Display the number of checked items in a CheckedListBox in C#

The CheckedListBox control has a CheckedItems collection that holds references to the control’s currently checked items. You can use the collection’s Count property to determine the number of items checked.

When the user checks or unchecks an item, the control raises its ItemCheck event to let you know. Unfortunately the control’s CheckedItems collection has not yet been updated so the collection’s Count does not give you the value it will have after the item is checked or unchecked.

To display an accurate count, you need to look at the event handler’s e.CurrentValue and e.NewValue parameters to determine whether the item should be included in the count.

When you check and uncheck items in this example, the following ItemCheck event handler displays the total number of checked items in the CheckedListBox and the total number of items in the list.

// Update the display of files checked.
private void clbFiles_ItemCheck(object sender, ItemCheckEventArgs e)
    // Get the current number checked.
    int num_checked = clbFiles.CheckedItems.Count;

    // See if the item is being checked or unchecked.
    if ((e.CurrentValue != CheckState.Checked) &&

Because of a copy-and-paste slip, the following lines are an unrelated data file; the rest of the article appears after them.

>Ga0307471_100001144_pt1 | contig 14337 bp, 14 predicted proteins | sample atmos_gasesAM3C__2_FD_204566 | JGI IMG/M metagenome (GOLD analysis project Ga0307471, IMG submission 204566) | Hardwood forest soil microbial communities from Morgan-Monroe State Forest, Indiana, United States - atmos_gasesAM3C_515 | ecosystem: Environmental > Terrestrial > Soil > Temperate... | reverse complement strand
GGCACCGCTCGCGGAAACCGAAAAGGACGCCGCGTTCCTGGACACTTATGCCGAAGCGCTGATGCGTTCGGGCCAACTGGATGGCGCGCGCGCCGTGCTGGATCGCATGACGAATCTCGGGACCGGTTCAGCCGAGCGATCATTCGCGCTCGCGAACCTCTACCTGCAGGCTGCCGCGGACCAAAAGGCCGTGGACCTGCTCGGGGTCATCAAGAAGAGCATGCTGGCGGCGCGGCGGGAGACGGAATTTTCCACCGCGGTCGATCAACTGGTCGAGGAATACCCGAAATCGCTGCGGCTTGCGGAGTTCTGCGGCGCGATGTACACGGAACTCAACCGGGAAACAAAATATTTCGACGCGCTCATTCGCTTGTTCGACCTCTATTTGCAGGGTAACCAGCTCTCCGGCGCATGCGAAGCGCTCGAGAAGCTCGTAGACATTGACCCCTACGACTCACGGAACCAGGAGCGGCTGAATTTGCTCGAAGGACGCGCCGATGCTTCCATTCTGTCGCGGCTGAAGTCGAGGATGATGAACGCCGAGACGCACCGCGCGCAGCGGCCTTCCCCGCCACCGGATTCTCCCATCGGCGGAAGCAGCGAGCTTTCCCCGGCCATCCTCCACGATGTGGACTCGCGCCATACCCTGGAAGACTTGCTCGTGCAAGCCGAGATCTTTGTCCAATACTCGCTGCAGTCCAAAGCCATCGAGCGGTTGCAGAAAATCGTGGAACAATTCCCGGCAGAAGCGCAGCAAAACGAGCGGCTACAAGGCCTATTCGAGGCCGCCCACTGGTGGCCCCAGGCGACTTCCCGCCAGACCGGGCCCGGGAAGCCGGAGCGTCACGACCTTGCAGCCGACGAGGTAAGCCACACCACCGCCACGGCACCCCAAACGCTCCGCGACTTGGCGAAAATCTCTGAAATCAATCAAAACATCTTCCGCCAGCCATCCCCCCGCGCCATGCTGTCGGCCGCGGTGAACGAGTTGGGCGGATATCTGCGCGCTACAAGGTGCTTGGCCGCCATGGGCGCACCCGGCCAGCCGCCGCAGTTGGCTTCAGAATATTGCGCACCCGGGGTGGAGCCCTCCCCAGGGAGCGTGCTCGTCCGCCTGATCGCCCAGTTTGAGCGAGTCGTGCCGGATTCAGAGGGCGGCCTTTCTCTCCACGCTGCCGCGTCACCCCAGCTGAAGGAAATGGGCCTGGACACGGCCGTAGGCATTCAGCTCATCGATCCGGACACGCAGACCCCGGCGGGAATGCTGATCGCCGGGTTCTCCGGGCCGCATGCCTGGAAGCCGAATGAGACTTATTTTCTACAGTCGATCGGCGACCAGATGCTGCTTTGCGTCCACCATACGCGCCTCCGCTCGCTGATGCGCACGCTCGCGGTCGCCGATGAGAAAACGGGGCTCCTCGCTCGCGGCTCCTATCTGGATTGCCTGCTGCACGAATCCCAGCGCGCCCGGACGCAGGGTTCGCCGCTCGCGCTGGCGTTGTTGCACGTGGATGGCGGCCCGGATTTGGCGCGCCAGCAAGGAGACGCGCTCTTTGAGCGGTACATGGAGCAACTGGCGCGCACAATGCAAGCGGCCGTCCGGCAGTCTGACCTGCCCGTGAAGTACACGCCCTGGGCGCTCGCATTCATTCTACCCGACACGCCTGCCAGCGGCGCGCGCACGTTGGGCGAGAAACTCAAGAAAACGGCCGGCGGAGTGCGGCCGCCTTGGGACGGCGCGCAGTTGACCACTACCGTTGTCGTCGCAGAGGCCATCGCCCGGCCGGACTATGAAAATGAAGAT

(e.NewValue == CheckState.Checked))
    if ((e.CurrentValue == CheckState.Checked) &&
        (e.NewValue != CheckState.Checked))

    // Display the count.
    lblCount.Text = clbFiles.Items.Count + " items, " +
        num_checked + " selected";

The code gets the current number of items checked. Then depending on the e.CurrentValue and e.NewValue parameters, it updates that count. The event handler finishes by displaying the total number of items and the number of checked items.

This example demonstrates one other useful technique for using CheckedListBox controls. Normally you must select an item in the list to give it focus and then click its box to check it. That means you need to click the item twice to check or uncheck it, which seems pretty awkward.

You can make this easier and less annoying if you set the control’s CheckOnClick propertry to true. Then when the user clicks an item in the list, it is immediately checked or unchecked.

This example’s Form_Load event handler uses the following statement to set this property (or you can do it at design time).

clbFiles.CheckOnClick = true;

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